Coconut oil-cellulose beaded microfibers by coaxial electrospinning: An eco-model system to study thermoregulation of confined phase change materials

Udangawa, W. M.Ranodhi N.
Willard, Charles F.
Mancinelli, Chiara
Chapman, Caitlyn
Linhardt, Robert J.
Simmons, Trevor John
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Biology , Chemistry and chemical biology , Chemical and biological engineering , Biomedical engineering
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Coconut oil-cellulose beaded microfibers by coaxial electrospinning: An eco-model system to study thermoregulation of confined phase change materials, W. M. R. N. Udangawa, C. F. Willard, C. Mancinelli, C. Chapman, R. J. Linhardt, T. J. Simmons, Cellulose, 26, 1855–1868, 2019.
Coconut oil was used to produce biomass microfibers with a coconut oil core and a cellulose shell by a co-axial electrospinning technique. This novel material was developed as a model system to determine the effect of confining a phase changing material within an axial micropore of a coaxial fiber. The morphology of these composite fibers was determined by scanning electron microscopy and transmission electron microscopy, which revealed a unique beaded necklace morphology with sub-micron scale pockets of confined coconut oil. Thermogravimetric analysis and differential scanning calorimetry were employed to study the thermal behavior of the composite fibers. A significant increase of the specific heat capacity (+ 98%) was observed when the coconut oil was confined within the micropore of the composite fiber compared to the bulk. There was also a notable increase (+ 41%) of the specific heat of melting for the micropore confined coconut oil. Thus, coconut oil isolated in the axial micropore core of these cellulose composite fibers showed excellent potential for temperature regulation in the range of 7 to 22 °C, which includes 21 °C, the temperature which most humans find comfortable. The results of the studied model system can be used to tailor the properties of phase change materials in confined micropores, in both electrospun fibers and other mesoscale structures.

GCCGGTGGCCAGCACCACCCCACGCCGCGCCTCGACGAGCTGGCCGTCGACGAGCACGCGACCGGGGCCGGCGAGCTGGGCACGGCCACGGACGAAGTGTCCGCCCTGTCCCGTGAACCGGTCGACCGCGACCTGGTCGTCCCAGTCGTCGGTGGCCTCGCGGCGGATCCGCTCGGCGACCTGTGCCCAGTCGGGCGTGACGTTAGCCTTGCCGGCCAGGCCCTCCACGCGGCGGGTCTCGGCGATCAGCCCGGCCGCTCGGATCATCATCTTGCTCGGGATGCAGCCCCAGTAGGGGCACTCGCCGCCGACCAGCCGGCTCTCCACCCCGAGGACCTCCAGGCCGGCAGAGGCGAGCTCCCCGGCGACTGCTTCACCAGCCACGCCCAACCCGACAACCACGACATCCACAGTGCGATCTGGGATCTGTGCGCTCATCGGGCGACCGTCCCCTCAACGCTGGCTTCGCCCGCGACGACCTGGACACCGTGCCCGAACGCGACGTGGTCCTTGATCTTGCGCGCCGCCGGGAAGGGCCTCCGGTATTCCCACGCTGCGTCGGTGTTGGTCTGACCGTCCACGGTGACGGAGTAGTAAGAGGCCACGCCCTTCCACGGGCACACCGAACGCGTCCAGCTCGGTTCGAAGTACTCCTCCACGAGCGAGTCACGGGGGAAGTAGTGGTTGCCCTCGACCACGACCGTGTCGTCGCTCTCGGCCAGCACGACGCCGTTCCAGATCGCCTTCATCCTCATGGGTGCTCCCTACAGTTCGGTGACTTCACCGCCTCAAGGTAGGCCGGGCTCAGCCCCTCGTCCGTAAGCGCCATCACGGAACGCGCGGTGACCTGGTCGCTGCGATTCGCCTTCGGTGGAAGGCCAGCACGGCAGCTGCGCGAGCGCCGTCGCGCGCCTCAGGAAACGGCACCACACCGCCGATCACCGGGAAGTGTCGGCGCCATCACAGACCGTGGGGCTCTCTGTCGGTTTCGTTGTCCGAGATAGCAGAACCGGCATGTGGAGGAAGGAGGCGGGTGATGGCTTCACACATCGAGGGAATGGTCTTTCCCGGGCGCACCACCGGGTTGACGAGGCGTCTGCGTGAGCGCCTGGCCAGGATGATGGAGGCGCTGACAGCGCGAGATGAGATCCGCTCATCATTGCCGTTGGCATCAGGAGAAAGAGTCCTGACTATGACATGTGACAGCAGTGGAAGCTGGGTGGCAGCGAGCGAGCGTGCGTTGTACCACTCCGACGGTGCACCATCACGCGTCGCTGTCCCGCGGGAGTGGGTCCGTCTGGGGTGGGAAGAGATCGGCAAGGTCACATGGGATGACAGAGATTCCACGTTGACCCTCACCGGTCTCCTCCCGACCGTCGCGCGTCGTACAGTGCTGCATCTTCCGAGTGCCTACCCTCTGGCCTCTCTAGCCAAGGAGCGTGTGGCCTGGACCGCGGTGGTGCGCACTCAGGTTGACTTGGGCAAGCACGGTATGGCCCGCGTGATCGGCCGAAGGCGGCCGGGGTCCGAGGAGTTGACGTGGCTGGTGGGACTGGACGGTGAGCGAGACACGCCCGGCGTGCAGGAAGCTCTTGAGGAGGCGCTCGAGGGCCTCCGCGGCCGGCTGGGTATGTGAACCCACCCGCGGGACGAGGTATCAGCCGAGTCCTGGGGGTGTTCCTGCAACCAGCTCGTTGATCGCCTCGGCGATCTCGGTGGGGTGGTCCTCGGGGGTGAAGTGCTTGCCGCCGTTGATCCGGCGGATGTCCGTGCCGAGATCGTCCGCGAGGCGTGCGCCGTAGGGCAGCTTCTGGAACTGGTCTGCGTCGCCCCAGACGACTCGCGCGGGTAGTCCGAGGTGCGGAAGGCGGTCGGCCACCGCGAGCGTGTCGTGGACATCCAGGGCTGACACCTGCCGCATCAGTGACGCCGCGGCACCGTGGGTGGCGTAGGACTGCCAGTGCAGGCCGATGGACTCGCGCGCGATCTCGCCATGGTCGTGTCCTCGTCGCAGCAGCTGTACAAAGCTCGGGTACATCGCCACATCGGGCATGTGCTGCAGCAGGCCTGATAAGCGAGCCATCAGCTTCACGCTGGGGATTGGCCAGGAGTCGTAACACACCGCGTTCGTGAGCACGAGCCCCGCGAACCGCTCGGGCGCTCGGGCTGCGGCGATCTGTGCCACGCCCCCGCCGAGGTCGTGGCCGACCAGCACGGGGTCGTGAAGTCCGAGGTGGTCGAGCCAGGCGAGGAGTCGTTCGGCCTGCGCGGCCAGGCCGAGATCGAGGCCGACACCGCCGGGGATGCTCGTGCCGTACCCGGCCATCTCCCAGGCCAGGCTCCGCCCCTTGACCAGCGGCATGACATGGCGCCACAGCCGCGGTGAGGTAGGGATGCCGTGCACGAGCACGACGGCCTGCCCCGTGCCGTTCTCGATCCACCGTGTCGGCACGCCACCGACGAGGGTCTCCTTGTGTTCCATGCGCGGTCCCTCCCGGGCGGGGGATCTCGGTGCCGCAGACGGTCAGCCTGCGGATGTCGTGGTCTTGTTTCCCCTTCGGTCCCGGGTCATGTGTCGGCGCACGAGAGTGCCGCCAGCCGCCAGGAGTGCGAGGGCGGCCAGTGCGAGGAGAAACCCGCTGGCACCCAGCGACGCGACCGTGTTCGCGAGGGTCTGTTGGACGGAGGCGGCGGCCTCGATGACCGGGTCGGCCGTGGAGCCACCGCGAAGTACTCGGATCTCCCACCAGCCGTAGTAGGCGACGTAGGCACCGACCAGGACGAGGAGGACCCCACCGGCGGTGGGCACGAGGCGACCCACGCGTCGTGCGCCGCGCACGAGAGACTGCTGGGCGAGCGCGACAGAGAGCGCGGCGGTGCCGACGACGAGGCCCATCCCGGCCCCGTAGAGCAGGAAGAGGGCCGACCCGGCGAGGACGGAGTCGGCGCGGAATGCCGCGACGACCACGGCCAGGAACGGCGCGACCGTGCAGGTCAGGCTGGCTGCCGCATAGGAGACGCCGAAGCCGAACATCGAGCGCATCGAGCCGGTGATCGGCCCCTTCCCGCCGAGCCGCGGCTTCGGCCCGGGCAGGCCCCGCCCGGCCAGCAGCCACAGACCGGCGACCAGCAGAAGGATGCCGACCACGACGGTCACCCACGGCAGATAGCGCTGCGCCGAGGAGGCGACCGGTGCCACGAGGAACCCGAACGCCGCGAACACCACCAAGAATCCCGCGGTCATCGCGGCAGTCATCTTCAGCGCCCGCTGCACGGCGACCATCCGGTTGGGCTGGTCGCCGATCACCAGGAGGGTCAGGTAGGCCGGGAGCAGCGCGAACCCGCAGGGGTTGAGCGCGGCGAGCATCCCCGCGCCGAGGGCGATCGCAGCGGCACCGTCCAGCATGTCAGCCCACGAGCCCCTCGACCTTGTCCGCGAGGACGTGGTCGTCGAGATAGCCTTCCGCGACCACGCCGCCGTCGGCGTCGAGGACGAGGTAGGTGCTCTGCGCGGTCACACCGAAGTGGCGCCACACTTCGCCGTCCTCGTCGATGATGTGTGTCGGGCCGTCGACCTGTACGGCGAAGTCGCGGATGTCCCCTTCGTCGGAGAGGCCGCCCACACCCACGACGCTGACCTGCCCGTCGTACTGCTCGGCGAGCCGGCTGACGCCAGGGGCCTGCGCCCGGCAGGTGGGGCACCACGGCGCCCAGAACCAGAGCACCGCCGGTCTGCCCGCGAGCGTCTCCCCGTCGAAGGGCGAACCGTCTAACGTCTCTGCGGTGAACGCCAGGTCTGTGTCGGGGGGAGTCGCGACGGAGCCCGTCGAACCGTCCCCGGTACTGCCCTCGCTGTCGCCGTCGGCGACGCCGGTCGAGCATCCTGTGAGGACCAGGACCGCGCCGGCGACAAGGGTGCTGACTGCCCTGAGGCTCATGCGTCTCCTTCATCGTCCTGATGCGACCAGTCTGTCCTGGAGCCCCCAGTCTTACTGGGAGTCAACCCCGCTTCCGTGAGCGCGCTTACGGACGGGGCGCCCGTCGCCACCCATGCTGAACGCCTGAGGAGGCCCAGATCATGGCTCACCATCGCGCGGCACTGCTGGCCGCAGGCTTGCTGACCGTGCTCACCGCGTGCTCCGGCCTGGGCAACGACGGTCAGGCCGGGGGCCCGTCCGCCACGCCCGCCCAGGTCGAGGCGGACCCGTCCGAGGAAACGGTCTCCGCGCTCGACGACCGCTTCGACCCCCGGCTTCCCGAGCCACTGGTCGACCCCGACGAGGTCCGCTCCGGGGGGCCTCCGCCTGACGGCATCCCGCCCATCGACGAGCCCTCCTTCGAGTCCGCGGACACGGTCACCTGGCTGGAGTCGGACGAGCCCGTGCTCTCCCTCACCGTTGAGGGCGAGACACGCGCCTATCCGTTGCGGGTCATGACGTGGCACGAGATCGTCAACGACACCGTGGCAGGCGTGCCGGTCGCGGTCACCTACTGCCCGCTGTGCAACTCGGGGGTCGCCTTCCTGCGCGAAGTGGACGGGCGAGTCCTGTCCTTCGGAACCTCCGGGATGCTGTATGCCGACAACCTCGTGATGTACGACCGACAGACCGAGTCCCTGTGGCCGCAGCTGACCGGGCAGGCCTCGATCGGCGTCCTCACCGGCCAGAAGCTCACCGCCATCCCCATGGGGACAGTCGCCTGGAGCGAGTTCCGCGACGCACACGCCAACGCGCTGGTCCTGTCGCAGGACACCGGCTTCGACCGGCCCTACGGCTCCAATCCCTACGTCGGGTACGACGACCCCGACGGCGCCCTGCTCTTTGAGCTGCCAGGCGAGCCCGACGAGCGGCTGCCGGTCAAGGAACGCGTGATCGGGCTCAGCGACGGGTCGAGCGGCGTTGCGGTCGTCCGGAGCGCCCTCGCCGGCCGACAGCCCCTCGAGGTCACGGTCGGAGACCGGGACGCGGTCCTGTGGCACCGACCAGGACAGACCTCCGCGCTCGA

Cellulose, 26, 1855–1868
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The Linhardt Research Labs.
The Shirley Ann Jackson, Ph.D. Center for Biotechnology and Interdisciplinary Studies (CBIS)
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Rensselaer Polytechnic Institute, Troy, NY